The eggs of Triatoma sanguisuga are pearly-white, oval, and approximately 1.5 mm long. Eggs are indiscriminately deposited individually on the substrate. Once a blood meal is taken, females begin oviposition after 4–6 days, depositing 1–5 eggs per day (Grundemann 1947). In a study by Hays (1965), female nymphs collected in the field that developed into adults under laboratory conditions each laid an average of 711 eggs in their lifetime. However, the range of eggs laid per female was large (from 312 to 1166) indicating a need for more research in this area.


According to Grundemann (1947), Triatoma sanguisuga goes through eight instars, determined by measuring the head capsule (because of the swelling associated with blood-feeding, body size is an inaccurate measurement). In a laboratory setting, each instar lasted approximately 41 days. Each molt requires blood-feeding. Development time is directly linked to temperature and host availability.

Figure 2. An adult Triatoma sanguisuga (LeConte), the eastern bloodsucking conenose.
Figure 2.  An adult Triatoma sanguisuga (LeConte), the eastern bloodsucking conenose.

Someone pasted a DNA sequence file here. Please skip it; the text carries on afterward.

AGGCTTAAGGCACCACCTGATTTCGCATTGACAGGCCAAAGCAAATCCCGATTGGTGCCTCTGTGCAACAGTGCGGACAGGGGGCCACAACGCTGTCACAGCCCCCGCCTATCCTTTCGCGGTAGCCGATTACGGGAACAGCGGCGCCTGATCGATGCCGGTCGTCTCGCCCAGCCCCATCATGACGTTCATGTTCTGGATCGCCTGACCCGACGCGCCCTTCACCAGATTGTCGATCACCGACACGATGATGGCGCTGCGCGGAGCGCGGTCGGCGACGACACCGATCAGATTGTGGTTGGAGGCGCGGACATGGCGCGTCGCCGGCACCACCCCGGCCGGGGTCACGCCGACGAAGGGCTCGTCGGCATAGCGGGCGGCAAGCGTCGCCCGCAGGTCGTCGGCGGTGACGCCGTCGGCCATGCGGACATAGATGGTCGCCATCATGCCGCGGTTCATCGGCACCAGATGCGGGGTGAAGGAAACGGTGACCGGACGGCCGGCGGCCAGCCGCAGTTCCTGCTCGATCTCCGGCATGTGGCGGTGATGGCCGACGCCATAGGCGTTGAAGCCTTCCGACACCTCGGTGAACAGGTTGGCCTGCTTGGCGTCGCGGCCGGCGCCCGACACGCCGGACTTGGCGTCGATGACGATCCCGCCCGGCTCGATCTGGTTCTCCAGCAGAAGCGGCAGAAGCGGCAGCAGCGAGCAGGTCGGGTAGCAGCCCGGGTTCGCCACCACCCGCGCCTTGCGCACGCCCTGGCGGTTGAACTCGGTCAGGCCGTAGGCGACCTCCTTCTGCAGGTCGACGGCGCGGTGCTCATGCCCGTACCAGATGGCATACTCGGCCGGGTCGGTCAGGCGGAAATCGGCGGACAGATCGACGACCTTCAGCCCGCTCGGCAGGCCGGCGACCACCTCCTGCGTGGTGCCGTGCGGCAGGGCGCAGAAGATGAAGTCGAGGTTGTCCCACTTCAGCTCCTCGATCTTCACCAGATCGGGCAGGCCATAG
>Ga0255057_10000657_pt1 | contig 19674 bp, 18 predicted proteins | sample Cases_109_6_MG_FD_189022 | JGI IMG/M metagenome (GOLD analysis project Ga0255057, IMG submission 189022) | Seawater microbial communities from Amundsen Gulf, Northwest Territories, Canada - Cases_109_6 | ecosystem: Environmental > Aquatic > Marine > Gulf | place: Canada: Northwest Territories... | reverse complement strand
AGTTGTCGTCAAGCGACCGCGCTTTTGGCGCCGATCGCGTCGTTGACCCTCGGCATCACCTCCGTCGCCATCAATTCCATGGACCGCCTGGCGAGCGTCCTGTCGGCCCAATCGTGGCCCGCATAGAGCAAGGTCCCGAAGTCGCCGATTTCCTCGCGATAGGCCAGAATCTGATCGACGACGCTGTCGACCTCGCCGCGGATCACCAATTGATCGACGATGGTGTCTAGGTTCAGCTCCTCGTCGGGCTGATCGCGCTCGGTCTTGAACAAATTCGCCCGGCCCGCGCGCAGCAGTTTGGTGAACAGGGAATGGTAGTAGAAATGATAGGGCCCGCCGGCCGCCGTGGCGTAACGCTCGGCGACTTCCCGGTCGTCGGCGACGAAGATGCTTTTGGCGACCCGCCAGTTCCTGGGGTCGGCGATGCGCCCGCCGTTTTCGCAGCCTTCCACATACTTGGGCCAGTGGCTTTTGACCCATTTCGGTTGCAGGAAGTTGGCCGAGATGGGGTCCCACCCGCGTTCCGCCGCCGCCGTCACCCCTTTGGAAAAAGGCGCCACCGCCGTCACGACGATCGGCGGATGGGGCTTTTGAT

Credit: Alexander Wild, used with permission



Triatoma sanguisuga adults are approximately 19 mm long, with dark brown to black, flattened bodies and elongate, cone-shaped heads (Griffith 1979). Antennae are elbowed, with six segments. The head bears a slender beak-like structure used to administer the notorious kiss, or bite. The abdomen is wide, with sides sticking out past the wing margins, displaying six reddish-orange spots on each side (Drees and Jackman 1999).


When present in dwellings, Triatoma sanguisuga tends to hide during the day, descending at night to feed. These insects are usually found in dark, secluded corners of homes such as cracks in the walls or ceilings. Likewise, in a natural setting they prefer a clandestine habitat, seeking refuge under leaf litter or rocks. They can be nidicolous, or prone to hiding in the nests or burrows of animals.